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Larson, Jonathan (1960-1996)    
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While still a student, Larson wrote an experimental musical titled Sacrimmoralinority, co-written with fellow student David Glenn Armstrong, which was first staged at Adelphi University in 1981. The show was later renamed Saved!--An Immoral Musical on the Moral Majority. Both Larson and Armstrong received awards for their work on the show in 1982 from The American Society of Composers, Author and Publishers (commonly known as ASCAP).

In 1982, Larson graduated from Adelphi with a Bachelor of Fine Arts degree in acting from the university's theater department. Upon graduating, he immediately moved to Manhattan and into a fifth-floor loft with no heat and a bathtub in the kitchen. He lived in this same space until his death in 1996, sharing the loft with a variety of roommates over the years.

He supported himself financially as a waiter in the evenings at the Moondance Diner, in the SoHo neighborhood of Manhattan, while composing music on an electric keyboard in his apartment during the day.

Between 1983 and 1990, Larson worked on a futuristic rock opera titled Superbia (a Latin term for the deadly sin of "pride"). The work began as a retelling of the George Orwell novel Nineteen Eighty-Four, but the Orwell estate denied him permission to adapt it. Larson revised the story, but the work remained a dark, dystopian vision of the future.

Superbia was given a workshop at New York's Playwrights Horizon and a rock concert version was performed at the Village Gate in 1989. Larson also received a Richard Rogers Development Grant from the American Academy of Arts and Letters for his musical.

Although several influential people in the musical theater world were impressed with Larson's efforts, the show was deemed too big in scope and too angry in tone. Consequently, Larson was unsuccessful in finding producers interested in giving the work a full-scale production, which disappointed him greatly.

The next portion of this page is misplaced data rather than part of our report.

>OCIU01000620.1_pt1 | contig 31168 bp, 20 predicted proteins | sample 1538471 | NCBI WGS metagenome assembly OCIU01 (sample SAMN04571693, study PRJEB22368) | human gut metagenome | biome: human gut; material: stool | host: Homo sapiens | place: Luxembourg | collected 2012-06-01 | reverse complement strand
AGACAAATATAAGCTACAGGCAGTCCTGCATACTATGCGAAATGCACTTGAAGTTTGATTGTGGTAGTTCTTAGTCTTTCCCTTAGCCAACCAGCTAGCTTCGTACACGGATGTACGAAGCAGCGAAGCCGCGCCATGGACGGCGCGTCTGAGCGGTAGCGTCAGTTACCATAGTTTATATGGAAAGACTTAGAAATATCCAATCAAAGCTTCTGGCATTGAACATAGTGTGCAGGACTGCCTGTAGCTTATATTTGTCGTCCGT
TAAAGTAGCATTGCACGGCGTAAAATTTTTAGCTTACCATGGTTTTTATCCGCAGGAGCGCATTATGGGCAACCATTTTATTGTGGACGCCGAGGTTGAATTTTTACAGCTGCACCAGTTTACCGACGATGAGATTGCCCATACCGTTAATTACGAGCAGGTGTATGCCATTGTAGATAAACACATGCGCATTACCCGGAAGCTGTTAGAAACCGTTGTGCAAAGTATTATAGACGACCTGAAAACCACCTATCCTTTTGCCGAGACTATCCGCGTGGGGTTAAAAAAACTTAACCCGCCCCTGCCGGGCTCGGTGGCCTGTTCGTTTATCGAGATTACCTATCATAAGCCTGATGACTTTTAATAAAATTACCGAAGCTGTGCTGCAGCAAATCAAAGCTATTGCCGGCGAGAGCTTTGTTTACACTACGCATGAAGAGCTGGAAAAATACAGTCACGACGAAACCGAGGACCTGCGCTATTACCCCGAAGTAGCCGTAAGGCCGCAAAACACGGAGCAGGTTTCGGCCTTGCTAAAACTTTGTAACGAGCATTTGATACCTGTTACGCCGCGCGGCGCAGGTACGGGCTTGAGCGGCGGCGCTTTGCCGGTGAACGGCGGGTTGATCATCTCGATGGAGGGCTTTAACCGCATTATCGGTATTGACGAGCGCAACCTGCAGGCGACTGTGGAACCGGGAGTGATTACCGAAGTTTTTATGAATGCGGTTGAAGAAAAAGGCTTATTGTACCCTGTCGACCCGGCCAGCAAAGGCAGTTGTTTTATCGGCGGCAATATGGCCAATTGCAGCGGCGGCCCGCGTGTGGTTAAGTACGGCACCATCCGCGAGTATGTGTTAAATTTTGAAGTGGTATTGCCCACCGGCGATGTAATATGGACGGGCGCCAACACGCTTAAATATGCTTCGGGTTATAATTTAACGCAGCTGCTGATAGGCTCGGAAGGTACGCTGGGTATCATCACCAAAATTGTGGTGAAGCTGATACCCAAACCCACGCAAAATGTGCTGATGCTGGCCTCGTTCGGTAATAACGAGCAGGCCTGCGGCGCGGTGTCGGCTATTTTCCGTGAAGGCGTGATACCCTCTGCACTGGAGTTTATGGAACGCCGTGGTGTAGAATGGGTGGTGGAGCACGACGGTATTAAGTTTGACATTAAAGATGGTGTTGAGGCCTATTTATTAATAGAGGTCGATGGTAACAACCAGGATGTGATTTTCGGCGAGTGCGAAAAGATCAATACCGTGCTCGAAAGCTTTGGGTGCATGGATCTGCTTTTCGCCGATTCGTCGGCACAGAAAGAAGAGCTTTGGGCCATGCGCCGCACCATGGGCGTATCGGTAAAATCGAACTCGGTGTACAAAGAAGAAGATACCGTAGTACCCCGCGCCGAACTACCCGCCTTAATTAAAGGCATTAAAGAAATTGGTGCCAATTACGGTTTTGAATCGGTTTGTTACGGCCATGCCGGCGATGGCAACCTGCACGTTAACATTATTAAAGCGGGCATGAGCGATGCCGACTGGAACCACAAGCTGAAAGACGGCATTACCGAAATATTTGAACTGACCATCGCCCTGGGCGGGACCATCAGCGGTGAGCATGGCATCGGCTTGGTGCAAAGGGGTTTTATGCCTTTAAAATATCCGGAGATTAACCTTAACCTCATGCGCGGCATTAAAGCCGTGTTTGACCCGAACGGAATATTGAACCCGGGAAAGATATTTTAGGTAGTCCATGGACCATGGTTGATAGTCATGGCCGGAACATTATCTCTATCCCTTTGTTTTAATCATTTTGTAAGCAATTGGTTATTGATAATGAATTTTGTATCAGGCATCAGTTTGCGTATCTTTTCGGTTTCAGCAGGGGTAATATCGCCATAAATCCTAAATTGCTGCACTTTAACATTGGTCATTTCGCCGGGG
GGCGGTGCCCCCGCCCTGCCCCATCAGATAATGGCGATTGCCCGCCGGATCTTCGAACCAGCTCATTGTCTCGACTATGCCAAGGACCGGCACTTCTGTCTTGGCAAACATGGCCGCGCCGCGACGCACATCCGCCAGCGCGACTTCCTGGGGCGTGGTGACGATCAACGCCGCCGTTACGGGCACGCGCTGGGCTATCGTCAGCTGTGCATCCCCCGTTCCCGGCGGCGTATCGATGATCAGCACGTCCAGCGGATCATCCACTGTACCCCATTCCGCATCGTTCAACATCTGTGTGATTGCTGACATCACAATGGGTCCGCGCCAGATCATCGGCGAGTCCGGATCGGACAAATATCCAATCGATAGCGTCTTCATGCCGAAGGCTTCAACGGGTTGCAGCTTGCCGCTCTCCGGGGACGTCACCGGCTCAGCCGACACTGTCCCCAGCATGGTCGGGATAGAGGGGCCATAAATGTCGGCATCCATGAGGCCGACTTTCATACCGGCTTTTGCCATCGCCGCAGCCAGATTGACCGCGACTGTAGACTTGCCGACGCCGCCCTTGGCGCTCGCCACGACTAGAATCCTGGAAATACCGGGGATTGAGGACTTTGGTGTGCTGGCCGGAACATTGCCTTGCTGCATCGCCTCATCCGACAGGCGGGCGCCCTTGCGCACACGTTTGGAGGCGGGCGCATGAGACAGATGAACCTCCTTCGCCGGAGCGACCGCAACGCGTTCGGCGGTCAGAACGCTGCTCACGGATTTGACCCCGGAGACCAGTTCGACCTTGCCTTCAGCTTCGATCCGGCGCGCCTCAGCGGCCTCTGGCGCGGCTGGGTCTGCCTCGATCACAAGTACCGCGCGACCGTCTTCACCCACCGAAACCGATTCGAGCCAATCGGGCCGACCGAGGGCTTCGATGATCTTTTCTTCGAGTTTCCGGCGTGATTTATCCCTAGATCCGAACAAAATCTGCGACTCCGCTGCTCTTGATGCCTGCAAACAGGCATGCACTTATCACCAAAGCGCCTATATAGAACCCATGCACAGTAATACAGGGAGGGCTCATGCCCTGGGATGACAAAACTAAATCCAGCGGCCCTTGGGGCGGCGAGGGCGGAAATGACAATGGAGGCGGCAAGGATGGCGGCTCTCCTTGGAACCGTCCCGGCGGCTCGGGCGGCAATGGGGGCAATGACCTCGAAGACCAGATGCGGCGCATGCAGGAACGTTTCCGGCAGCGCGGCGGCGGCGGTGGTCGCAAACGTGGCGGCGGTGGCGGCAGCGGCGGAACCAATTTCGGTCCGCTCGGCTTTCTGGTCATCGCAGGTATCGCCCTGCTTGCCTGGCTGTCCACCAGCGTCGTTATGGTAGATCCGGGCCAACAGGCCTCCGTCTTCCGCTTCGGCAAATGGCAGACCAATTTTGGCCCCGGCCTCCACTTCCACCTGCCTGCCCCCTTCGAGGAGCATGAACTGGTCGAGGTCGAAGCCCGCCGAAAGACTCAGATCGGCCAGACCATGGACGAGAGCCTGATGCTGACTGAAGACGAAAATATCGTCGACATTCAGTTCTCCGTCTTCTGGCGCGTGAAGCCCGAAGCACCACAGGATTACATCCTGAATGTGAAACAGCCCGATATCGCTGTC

During the years he worked on Superbia, several friends of Larson's succumbed to the AIDS epidemic. When one of his friends from high school, Matthew O'Grady, with whom Larson remained close, learned he was HIV-positive, Larson was the first friend he told.

Through O'Grady, Larson got involved with Friends in Deed, an organization dedicated to providing emotional and spiritual support to anyone with HIV/AIDS or other life-threatening illnesses. As O'Grady explained in an interview after Larson's death, "Jonathan came with me to meetings and held my hand. He went through this with me."

Larson next worked on a smaller, and, he hoped, less expensive show to produce, which he variously titled Boho Days, 30/90, and finally Tick, tick … BOOM! It is an angry, intense, and self-referential solo show about a man named Jon, an aspiring composer of musical theater, who wakes up on his 30th birthday and complains, in song, about his frustrated ambitions and the perilous times in which he lives, among other things. Toward the end of the show, Jon learns that his best friend is HIV-positive.

The show is dedicated to Larson's friend Matthew O'Grady.

Larson performed the solo show himself in his agent's office for various producers and backers in May 1990, and later took it to the Village Gate for a limited engagement, but the show never received a full theatrical production in Larson's lifetime.

Over a decade later, however, with the help of playwright David Auburn and musical director Stephen Oremus, Larson's 45-minute monologue was turned into a one-act play for three characters--Jon, his girlfriend Susan, and his best friend Michael, who discovers he has AIDS.

The show opened Off-Broadway in 2001, starring the bisexual actor Raúl Esparza as Jon. It received the 2001 Outer Critics Circle Award for Outstanding Off-Broadway Musical. Larson himself was nominated posthumously for the 2002 Drama Desk Awards for Outstanding Book, Music, and Lyrics.

Many friends remarked how working on Tick, tick … BOOM! had changed Larson's attitude and outlook toward his art. He had been able to express his anger and frustrations in the solo show and could now move forward, toward a more peaceful and accepting perspective.

"Somehow Jonathan found the nerve to keep working in the diner, to be true to his art, to realize that life was to be lived a day at a time," the documentary filmmaker Edward Rosenstein, a friend of Larson's, noted. "How could he kvetch about his struggles when friends were dying?"

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